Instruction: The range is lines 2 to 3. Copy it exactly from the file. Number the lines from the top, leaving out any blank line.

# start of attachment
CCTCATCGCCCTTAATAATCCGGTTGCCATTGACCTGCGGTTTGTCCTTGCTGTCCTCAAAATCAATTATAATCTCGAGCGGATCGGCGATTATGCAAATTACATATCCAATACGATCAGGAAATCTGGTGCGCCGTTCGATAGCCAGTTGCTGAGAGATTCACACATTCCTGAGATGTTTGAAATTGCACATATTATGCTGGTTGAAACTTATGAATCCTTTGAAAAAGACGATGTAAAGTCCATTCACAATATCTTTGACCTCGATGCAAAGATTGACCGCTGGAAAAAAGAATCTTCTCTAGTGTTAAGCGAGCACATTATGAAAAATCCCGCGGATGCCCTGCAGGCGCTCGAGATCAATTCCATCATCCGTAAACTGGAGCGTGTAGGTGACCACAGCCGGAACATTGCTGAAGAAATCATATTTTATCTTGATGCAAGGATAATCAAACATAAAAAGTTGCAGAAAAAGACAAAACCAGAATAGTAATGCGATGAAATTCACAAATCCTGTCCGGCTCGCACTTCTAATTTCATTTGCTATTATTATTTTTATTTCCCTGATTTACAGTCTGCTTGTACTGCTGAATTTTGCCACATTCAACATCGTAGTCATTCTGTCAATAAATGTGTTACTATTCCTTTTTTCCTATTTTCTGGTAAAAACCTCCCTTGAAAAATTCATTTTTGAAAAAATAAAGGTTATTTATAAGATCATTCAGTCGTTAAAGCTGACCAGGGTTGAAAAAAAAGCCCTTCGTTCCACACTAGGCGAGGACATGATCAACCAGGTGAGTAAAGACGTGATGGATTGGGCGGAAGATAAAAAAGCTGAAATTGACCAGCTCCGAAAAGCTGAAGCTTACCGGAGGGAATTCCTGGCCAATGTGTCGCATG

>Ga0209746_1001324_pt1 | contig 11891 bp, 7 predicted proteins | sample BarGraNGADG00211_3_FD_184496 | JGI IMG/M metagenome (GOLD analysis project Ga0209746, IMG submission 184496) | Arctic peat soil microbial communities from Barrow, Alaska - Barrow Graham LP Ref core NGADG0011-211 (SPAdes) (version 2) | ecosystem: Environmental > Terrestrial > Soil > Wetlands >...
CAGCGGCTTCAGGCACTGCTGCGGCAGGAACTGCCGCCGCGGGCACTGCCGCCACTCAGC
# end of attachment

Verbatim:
>Ga0209746_1001324_pt1 | contig 11891 bp, 7 predicted proteins | sample BarGraNGADG00211_3_FD_184496 | JGI IMG/M metagenome (GOLD analysis project Ga0209746, IMG submission 184496) | Arctic peat soil microbial communities from Barrow, Alaska - Barrow Graham LP Ref core NGADG0011-211 (SPAdes) (version 2) | ecosystem: Environmental > Terrestrial > Soil > Wetlands >...
CAGCGGCTTCAGGCACTGCTGCGGCAGGAACTGCCGCCGCGGGCACTGCCGCCACTCAGC